It’s never too late….

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View of the moon over the mountain during my morning walk.

I began my fourth book by Julia Cameron. I started with “The Artists Way” trilogy six years ago and a few weeks ago I picked up “It’s Never Too Late to Begin Again.” It’s targeted to retired people to help them fill the void from being in a busy career to finding yourself suddenly home with countless hours stretching ahead. Although I’m not retired, I view COVID-19 and staying home as what retirement must feel like. I’ve been home for 139 days — but who’s counting? During this time, I have suffered from too much time on my hands, social isolation and a lack of motivation. I have a couple productive days and then I don’t want to do anything.

The book is divided into a few pages of reading per day, plus an exercise in thinking, writing or doing something physical like decluttering your space. Each week, Cameron leads you though work on a memoir from a certain age in time from you life, beginning with your first memory. Each week you move up an age group. This week, I’m thinking about the years 16 to 20 and who was important in my life, along with sounds, smells and tastes. I’m enjoying it the process. The book has me reflecting about my life, what I’d like to change, and what legacy I’d like to leave behind. It’s also helping me spark my creative spirit and think about what other creative things I’d like to try.

My best friend from college gave me my first Cameron book, “The Artists Way.” She said she had given it to other friends, too and everyone found it life-changing in some way. For me, I began the routine of morning walks and morning pages. Writing three pages when I first wake up is like a brain dump and I get rid my worries, to do lists and clear my head for more creative thoughts. After a few months of following the book’s instructions, I began this blog and began writing parenting advice for SwimSwam.com. It prompted me to return to other writing projects like a mid-grade fiction book that I had set aside for years. Also, I began a non-fiction book on sports parenting. I’ve also taken on other writing assignments from magazines. All because I read a book and did what it said.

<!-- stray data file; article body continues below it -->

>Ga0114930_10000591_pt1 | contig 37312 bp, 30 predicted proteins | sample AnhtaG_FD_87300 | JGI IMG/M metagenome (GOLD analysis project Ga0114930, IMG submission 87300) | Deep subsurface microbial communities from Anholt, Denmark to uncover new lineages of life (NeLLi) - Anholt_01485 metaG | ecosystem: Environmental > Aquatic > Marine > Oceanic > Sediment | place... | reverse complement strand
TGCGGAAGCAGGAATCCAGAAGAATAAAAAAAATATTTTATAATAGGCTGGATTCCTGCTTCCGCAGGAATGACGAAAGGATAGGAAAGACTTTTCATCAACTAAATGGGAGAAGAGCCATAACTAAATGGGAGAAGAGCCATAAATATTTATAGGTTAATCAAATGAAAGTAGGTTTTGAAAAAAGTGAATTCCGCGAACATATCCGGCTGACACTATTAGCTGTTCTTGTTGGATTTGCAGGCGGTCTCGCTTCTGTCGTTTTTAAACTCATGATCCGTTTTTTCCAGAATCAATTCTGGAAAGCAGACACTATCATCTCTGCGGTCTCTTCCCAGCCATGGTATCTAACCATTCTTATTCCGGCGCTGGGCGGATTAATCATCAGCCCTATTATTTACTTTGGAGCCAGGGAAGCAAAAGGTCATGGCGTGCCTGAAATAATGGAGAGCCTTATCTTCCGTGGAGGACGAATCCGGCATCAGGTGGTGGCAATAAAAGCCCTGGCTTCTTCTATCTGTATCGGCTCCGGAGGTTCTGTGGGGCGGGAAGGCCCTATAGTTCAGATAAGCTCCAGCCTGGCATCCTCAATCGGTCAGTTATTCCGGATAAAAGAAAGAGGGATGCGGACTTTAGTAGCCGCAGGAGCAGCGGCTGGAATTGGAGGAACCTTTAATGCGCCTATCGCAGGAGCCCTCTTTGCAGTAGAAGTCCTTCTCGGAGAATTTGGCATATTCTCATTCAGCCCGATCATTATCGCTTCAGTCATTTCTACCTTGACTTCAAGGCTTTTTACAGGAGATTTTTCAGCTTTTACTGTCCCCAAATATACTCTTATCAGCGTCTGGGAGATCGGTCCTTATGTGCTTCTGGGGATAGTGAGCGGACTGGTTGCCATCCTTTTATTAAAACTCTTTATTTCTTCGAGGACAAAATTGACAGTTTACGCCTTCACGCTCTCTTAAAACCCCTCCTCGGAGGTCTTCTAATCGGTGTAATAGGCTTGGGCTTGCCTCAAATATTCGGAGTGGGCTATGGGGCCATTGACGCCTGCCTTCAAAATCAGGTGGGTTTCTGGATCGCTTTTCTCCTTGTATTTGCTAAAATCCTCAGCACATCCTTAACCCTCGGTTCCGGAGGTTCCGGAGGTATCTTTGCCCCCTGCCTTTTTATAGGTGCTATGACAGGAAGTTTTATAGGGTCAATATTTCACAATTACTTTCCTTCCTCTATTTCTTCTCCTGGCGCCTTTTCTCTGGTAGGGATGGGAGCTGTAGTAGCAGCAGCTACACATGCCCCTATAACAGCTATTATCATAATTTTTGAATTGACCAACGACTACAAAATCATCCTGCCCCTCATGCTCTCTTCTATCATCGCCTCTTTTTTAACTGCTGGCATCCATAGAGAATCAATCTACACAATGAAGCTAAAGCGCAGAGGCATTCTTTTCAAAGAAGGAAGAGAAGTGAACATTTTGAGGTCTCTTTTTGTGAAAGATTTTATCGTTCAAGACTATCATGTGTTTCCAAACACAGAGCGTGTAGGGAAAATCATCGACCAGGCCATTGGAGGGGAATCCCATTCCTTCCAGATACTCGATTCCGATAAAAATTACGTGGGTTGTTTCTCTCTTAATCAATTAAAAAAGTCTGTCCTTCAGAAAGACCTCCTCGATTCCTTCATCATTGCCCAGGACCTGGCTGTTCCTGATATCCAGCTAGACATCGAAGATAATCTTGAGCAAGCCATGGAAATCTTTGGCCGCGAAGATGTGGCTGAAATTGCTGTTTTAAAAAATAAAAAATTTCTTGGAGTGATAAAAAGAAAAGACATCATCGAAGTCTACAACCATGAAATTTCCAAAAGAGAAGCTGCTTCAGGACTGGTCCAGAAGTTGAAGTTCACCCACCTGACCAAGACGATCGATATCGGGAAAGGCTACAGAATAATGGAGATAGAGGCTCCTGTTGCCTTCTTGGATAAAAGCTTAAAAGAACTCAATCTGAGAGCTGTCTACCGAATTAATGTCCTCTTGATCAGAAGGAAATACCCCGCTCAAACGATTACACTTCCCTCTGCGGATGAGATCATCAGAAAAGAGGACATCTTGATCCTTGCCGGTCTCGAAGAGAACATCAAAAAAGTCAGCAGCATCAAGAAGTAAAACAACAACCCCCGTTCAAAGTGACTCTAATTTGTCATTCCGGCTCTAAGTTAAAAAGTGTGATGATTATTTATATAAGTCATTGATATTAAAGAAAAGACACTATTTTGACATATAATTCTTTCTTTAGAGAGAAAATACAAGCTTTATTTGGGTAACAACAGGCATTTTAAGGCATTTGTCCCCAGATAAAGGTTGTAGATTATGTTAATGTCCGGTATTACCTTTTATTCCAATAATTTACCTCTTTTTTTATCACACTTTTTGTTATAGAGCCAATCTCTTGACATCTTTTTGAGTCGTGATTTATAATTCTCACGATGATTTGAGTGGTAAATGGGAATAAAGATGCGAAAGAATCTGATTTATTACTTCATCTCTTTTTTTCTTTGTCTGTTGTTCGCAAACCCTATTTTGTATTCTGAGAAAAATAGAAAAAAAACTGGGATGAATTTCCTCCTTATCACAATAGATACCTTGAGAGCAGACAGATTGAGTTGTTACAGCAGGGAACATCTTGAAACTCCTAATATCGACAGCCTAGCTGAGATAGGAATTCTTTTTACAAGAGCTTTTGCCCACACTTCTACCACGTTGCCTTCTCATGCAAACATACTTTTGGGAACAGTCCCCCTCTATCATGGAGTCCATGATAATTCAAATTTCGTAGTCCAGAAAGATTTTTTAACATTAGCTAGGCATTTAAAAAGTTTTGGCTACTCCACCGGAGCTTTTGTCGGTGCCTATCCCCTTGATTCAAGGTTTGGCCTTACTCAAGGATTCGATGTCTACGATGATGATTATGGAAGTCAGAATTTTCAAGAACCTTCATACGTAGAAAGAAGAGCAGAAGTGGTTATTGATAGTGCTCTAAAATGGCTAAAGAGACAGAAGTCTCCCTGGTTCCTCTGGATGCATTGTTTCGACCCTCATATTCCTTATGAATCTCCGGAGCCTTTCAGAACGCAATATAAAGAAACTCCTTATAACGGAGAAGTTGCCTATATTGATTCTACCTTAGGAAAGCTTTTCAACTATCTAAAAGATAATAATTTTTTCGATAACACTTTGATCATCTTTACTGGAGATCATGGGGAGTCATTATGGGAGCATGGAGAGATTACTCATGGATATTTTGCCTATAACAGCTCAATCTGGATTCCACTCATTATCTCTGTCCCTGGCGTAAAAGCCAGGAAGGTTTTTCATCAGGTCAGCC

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Sunrise during my morning walk.

How are you spending your time while staying home? Have you found any surprising inspirations?

 

 

What are the worst sports-parenting mistakes?

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I was listening to a webinar from “Growing Champions for Life” sports parenting expert David Benzel and he went through a list of nine of the worst sports parenting mistakes. It was during a talk about whether to push our kids in sports–or not.

Who is David Benzel? He’s a former sports parent himself, whose kids were athletic, loved their sports and made it to the pros—as he says—in spite of him. He felt like kids were coached in sports, but felt he was sorely lacking in knowledge about being a sports parent. He said that he and his wife changed throughout the years and now he coaches sports parents in many different sports including gymnasts, tennis, baseball and swimming.